The use of Atopica® for dermatitis is a tale of two very different species: dogs and cats. What was once a very useful drug in dogs has turned into an essential part of treating skin diseases in cats.
Now I use it far more in cats than dogs. Keep reading on to see why.
What Is Atopica?
Atopica is a brand name of cyclosporin, which you’ll also see spelled cyclosporine, ciclosporine or ciclosporin. It’s a reasonably targeted immune suppressant that was first used in people having organ transplants. However, due to unpleasant side effects, it was never widely used elsewhere.
In dogs however, its release marked a watershed moment for veterinary medicine. Atopica was the first drug specifically licensed for atopic dermatitis, which until then had only been treated with prednisolone. For the first time, dogs could expect to get relief from constant itching without suffering excessive side effects.
Its greatest disadvantage was its cost. At the time I predicted a great future when it came off patent and became a cheaper generic. That never happened, partly due to the inherent high cost of manufacture, but mostly because no one saw what would happen next.
Atopica vs Apoquel In Dogs
Vets struggled on, treating atopy with cyclosporin for ten years. Then Apoquel came like a bolt out of the blue and almost overnight Atopica was forgotten. You can read about Apoquel here; most vets would agree that it:
- works better
- starts working faster
- costs about the same
- has fewer side effects (see these later)
Since then, Cytopoint also appeared, giving just one more reason not to use Atopica.
Nowadays, cyclosporin is mainly used for dogs with unusual immune-mediated or autoimmune diseases like:
- Perianal fistula
- Lupus diseases
- Cutaneous histiocytosis
And perhaps still for atopic dogs when Apoquel and Cytopoint don’t work.
Atopica In Cats
Cats are a very different story. A poor cat suffering from allergic dermatitis still mostly only gets treated with prednisolone. That’s because Apoquel is unlicensed in cats, and Cytopoint being a dog antibody could cause a dangerous reaction.
Uses for cyclosporin in cats include:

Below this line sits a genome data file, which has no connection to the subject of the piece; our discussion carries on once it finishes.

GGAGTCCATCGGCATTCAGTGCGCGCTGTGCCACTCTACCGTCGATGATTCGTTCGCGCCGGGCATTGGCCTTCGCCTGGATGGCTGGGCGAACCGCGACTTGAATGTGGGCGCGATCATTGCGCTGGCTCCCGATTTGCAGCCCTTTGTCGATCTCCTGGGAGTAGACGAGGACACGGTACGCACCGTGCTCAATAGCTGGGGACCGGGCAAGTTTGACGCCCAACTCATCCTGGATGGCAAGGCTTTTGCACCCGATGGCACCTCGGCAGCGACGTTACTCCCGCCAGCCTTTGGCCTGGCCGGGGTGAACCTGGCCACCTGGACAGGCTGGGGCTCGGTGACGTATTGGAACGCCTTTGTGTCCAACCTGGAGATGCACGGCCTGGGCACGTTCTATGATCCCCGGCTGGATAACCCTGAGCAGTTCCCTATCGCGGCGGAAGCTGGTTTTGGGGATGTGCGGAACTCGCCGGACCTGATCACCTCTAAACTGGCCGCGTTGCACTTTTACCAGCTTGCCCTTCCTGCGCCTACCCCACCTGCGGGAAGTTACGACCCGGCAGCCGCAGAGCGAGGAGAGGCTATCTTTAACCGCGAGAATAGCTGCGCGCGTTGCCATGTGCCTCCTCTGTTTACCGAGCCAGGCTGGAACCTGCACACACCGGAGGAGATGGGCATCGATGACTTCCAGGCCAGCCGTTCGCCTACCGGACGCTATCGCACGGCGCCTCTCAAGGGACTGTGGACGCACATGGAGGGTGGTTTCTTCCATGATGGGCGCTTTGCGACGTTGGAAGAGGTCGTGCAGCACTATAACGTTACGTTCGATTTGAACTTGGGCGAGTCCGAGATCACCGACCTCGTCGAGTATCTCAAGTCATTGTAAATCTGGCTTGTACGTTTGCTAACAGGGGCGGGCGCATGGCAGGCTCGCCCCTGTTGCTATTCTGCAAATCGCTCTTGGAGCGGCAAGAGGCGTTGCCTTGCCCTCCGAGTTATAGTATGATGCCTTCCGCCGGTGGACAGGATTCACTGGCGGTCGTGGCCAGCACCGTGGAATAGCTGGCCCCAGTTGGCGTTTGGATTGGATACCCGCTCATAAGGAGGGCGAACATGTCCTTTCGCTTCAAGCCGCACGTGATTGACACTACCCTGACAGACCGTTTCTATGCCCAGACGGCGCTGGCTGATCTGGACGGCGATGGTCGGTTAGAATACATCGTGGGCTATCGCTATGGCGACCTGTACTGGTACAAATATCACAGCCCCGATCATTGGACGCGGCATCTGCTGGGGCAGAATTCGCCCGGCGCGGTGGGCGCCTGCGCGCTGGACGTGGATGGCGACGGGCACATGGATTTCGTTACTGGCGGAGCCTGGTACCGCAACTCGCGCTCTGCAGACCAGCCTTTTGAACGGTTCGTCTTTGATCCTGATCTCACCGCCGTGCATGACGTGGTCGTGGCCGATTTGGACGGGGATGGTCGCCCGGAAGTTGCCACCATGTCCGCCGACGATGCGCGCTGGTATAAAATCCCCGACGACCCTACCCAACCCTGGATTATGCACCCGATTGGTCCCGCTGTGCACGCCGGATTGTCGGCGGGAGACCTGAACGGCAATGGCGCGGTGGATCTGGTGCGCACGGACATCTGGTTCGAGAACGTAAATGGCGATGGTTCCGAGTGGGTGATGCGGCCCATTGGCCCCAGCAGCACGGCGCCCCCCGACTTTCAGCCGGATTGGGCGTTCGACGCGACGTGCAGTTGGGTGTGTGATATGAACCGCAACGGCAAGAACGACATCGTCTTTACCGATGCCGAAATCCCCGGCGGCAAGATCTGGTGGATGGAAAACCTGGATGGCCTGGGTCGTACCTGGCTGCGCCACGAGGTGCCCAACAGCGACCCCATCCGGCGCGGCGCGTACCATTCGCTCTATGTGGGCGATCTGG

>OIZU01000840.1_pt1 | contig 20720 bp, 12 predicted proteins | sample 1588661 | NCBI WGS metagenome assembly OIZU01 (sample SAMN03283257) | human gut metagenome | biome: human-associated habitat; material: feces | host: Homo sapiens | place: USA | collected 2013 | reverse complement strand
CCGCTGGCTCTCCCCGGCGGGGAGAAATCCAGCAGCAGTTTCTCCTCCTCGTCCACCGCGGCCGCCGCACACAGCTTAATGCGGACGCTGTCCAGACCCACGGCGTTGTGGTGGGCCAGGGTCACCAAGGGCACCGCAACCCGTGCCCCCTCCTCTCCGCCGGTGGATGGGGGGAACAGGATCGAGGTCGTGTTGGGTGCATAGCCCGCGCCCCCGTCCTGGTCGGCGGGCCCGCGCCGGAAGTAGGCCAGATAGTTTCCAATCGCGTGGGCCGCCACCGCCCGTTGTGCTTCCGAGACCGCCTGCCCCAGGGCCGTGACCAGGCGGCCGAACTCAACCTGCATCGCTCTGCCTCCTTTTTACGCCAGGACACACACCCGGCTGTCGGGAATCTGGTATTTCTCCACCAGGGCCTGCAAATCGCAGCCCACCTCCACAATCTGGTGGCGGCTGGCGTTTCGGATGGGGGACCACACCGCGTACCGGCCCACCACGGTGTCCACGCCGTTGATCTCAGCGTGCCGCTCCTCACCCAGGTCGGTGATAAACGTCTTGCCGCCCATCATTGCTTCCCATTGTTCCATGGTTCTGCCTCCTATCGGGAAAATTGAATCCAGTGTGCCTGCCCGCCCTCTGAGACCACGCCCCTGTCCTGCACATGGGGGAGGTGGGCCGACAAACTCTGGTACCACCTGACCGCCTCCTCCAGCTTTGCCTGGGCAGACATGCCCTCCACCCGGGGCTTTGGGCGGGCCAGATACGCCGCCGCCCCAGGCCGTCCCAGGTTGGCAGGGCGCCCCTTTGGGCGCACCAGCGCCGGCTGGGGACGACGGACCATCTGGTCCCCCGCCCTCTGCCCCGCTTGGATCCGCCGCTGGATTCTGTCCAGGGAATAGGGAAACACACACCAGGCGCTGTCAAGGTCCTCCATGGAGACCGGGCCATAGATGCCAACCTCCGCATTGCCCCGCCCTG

- Allergic dermatitis (this is its only registered use)
- Eosinophilic granuloma complex
- Pemphigus & other autoimmune diseases
But cyclosporin isn’t a wonder drug. It has important drawbacks especially for cats.
(Note: this article gets quite technical from here so feel free to skip the rest unless you’re keen.)
Atopica Side Effects
The common side effects of cyclosporin in dogs and cats are listed below.
Most of the time, vomiting will improve over a few weeks if you keep using the drug. However, symptoms can be severe enough to need to stop the drug. Giving cyclosporin with food can decrease gastrointestinal adverse effects but may reduce absorption.
Additionally, the following side effects also occur at a lower rate:
- Gingival hyperplasia (overgrowth of the gums)
- Hypertrichosis (thicker hair)
- Warts & verrucas (dogs only)
- Muscle cramps and weakness
- Acute bullous keratopathy (a cat eye disease)
Cancer is often discussed but it’s very hard to tell if cyclosporin changes what is already a very common problem. Cats however have one more very specific and important risk: opportunistic infection.
Cats, Cyclosporin & Toxoplasmosis
When cats are taking Atopica, their immune system is unable to defend them against certain common diseases.
Herpesvirus cat flu is one. A previously vaccinated cat is safe, but if an unprotected cat catches herpes, it could be fatal. Therefore we won’t use Atopica without prior vaccination. Future vaccination is safe but we avoid live vaccines.
FeLV and FIV are two others. Cats carrying these viruses should not be given cyclosporin so we always test them first. Then it’s a good idea to vaccinate or keep cats indoors to prevent future infection.
The greatest threat is Toxoplasma. If a cat acquires this parasite for the first time while on Atopica, it’s usually fatal. But as dramatic as this is, it can be prevented. Here’s how:
- Perform a Toxoplasma titre before commencement. If there’s an existing antibody level, your cat has already been exposed to Toxoplasma and therefore should be safe (like vaccination).
- Keep cats with negative titres and all their housemates inside. Feed them on commercially prepared tinned or dry foods only, and control mice in the house.
Atopica Doses For Dogs & Cats
Cats are given an oral liquid which allows for accurate dosing. Cyclosporin is started at 7 mg/kg once a day with or without food until the skin improves, usually in 4-8 weeks. Then the dose is tapered to every second day or, when possible, to twice weekly.
Dogs receive Atopica capsules in either 10, 25, 50 or 100 mg. Cyclosporin is given on an empty stomach at 5 mg/kg once daily until improvement, typically for 4 to 6 weeks. After this, dose reduction is possible in around a half of dogs. Treatment is then trialled at every second day and if this also works, a further reduction to twice weekly is tried.
In both species, cyclosporin is slow to reach its full effect. After 1 month, around 50% can expect to get at least 50% improvement in their signs. There is usually further improvement until it plateaus at 2-4 months. 85% of dogs can expect to get at least 50% improvement by this time. Cats are probably similar.
Thanks for making it to the end. You might also be interested in reading about the two related conditions, food allergy and flea allergy. The picture at the start shows how similar the patterns in cats are for these important skin problems. It’s just as hard in dogs.
By Andrew Spanner BVSc(Hons) MVetStud, a vet in Adelaide, Australia. These blogs are from a series regularly posted on email and Twitter. Subscribe via email here to never miss a story!
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